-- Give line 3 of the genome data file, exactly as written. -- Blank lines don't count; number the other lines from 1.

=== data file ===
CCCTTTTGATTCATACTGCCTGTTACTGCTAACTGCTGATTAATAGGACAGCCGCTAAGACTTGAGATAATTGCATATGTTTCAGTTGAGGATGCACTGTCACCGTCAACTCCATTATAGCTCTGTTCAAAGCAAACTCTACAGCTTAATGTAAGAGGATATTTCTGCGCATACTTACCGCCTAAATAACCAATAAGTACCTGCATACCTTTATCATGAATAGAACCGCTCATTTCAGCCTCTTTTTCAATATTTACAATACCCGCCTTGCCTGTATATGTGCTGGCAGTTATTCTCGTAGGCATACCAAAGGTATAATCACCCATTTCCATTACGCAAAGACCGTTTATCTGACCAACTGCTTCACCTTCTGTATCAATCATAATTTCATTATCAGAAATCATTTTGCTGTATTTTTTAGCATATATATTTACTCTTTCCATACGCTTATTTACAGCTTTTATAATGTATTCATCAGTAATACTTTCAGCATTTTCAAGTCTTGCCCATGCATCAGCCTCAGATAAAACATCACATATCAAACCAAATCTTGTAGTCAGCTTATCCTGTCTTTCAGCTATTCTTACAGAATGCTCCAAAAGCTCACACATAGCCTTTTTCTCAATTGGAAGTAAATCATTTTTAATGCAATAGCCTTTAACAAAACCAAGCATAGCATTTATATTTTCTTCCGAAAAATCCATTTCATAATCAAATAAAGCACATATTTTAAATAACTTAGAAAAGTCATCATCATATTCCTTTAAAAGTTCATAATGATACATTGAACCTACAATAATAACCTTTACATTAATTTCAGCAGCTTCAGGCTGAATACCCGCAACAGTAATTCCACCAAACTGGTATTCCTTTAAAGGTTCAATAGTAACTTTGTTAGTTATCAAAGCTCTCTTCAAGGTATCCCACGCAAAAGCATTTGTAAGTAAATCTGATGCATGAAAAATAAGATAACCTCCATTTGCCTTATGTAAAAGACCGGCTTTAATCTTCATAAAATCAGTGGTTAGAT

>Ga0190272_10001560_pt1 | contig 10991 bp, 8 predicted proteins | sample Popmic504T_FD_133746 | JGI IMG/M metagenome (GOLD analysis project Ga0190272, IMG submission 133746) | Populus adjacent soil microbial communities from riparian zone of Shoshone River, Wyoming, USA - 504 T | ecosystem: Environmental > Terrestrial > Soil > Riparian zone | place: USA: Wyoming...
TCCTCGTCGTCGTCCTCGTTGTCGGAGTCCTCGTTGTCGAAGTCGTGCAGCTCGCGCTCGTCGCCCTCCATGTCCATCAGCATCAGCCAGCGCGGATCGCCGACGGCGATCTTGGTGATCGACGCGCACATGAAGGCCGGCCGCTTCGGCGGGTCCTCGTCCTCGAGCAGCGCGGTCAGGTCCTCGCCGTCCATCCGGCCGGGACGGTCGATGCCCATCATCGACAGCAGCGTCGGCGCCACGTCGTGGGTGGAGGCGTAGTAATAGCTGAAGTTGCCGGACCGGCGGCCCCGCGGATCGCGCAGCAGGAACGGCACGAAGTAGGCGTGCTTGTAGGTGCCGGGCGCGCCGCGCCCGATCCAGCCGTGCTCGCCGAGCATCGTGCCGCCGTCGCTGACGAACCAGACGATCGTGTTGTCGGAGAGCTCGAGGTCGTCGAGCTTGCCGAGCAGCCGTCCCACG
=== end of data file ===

TCCTCGTCGTCGTCCTCGTTGTCGGAGTCCTCGTTGTCGAAGTCGTGCAGCTCGCGCTCGTCGCCCTCCATGTCCATCAGCATCAGCCAGCGCGGATCGCCGACGGCGATCTTGGTGATCGACGCGCACATGAAGGCCGGCCGCTTCGGCGGGTCCTCGTCCTCGAGCAGCGCGGTCAGGTCCTCGCCGTCCATCCGGCCGGGACGGTCGATGCCCATCATCGACAGCAGCGTCGGCGCCACGTCGTGGGTGGAGGCGTAGTAATAGCTGAAGTTGCCGGACCGGCGGCCCCGCGGATCGCGCAGCAGGAACGGCACGAAGTAGGCGTGCTTGTAGGTGCCGGGCGCGCCGCGCCCGATCCAGCCGTGCTCGCCGAGCATCGTGCCGCCGTCGCTGACGAACCAGACGATCGTGTTGTCGGAGAGCTCGAGGTCGTCGAGCTTGCCGAGCAGCCGTCCCACG